After Van Havig of Gigantic Brewing mentioned his love of Gin, we talked about some favorite preparations. You can hear him describe in Episode 29 the Pegu Club Cocktail - the house cocktail of the British gentlemen's club in Rangoon. It's super dangerous and really easy to drink
It's time to test out the validity of another of Drew's favorite techniques - keg purging.
Breweries spend a lot of time worrying over removing as much oxygen possible from their packages (bottles/kegs). Why? It's pretty well established both in tradition and science that oxygen is destructive to beer flavor and aroma pretty quickly. So packaging brewers do everything they can to reduce O2 levels after their intial injection of oxygen post chilling.
Sorry, that's back to our stoner days! We've made it one full year and we need your opinions about what we're doing right and wrong. Give us your answers and your email and we'll enter you into a raffle of some cool brewing swag pack!
Second half of the Q&A episode is now ready for your listening and "learning" pleasure!
But first, before we dive into your questions, we're back with your feedback from the first Q&A episode and some Barley Crop Reports that we've cribbed from our friend Teri Fahrendorf and Denny reports on his eggs, because they're expensive!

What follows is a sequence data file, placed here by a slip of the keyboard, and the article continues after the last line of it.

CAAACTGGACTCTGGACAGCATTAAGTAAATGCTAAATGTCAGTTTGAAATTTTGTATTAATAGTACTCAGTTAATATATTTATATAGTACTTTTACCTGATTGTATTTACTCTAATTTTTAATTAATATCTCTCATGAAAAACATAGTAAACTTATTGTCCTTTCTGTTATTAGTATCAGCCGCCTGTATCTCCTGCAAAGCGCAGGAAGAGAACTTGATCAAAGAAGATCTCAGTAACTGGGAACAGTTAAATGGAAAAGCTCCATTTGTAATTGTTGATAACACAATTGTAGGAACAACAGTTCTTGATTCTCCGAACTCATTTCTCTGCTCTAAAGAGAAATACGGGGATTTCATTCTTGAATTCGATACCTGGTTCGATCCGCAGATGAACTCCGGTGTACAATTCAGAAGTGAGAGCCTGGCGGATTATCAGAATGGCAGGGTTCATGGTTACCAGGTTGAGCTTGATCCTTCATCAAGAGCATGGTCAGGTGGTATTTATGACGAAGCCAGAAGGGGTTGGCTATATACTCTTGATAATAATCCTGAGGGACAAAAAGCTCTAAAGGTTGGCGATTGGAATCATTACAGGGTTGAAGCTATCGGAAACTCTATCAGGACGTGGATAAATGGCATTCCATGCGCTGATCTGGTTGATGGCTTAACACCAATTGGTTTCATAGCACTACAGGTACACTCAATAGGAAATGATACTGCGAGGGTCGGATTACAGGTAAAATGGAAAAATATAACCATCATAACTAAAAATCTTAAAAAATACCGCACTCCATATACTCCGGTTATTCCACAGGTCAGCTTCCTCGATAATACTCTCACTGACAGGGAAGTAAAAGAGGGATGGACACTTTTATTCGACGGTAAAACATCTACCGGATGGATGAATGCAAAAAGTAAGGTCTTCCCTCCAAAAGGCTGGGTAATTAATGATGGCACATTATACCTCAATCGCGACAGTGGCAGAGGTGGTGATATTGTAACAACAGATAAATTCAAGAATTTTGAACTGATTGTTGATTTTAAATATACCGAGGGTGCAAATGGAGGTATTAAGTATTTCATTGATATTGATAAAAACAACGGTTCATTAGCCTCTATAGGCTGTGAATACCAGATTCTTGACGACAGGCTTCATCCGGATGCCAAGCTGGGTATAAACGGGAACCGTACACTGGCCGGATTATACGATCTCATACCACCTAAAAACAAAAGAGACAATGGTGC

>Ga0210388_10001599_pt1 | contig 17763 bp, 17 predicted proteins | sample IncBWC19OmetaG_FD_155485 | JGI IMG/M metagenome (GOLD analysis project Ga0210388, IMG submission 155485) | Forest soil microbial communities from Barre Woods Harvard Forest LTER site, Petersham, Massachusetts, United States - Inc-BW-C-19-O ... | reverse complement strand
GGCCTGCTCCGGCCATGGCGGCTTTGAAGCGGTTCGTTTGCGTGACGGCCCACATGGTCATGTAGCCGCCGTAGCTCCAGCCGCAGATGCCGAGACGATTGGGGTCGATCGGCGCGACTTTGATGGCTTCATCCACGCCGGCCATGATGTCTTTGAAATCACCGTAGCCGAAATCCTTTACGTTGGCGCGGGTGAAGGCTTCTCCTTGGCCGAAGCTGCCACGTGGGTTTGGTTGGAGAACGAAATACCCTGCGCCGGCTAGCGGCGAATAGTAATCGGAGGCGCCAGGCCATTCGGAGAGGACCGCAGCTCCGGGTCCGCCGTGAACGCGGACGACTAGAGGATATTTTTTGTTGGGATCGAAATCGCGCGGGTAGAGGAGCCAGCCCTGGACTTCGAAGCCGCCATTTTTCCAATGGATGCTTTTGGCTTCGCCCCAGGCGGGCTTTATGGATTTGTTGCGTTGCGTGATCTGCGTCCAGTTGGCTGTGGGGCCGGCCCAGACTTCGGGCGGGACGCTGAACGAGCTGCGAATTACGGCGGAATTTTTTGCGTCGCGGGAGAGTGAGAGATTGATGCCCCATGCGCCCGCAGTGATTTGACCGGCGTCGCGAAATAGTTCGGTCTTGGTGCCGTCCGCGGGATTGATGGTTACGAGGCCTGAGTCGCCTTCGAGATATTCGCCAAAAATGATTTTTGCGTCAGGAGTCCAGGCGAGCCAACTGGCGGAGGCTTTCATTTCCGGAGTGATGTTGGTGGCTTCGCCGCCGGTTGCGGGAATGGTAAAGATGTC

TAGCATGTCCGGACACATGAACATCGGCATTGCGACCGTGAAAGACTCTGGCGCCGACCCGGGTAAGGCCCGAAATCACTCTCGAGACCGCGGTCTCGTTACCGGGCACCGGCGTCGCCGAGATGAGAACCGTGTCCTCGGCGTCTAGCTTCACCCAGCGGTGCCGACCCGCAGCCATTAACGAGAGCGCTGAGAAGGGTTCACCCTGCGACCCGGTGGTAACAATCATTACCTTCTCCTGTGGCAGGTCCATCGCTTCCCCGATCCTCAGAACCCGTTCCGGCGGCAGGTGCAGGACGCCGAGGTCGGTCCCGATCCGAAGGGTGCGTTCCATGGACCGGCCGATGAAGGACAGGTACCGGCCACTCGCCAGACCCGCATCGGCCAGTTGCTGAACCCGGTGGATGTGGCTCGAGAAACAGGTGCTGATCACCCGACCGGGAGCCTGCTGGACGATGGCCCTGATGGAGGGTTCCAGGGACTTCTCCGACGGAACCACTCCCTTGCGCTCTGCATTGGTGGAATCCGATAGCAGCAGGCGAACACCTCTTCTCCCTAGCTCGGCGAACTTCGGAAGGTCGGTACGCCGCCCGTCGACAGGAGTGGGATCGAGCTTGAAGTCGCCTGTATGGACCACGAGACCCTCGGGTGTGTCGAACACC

There's been a big kerfluffle in the online brewing world this year over "LoDO" brewing aka Low Dissolved Oxygen brewing. Proponents of the extremely complex methodology theorize that by reducing the amount of oxygen entrained at all times in the mash or the boil that you prevent oxidative reactions that damage the beer's flavor and reduces the overall malt character.
The reason they're obsessed is they're driven to recreate the "it" character they claim German beers have with their malts that they find lacking in many commercial and homebrews.
You know how we said we were getting back to our "usual" format? Ha! Today we blow it up again because y'all sent in so many great questions. So many in fact, that we've split the Q&A into two episodes.
Most of us geeky adherents to the world of homebrewing love our numbers. What's your efficiency rating, what's your gravity, your pH, your blah, blah, blah, blah..... There's a comfort, cold as it may be, in having a number we can look at. Numbers provide a reasonably solid, nonsubjective measure of the world - a target, a pin in the map.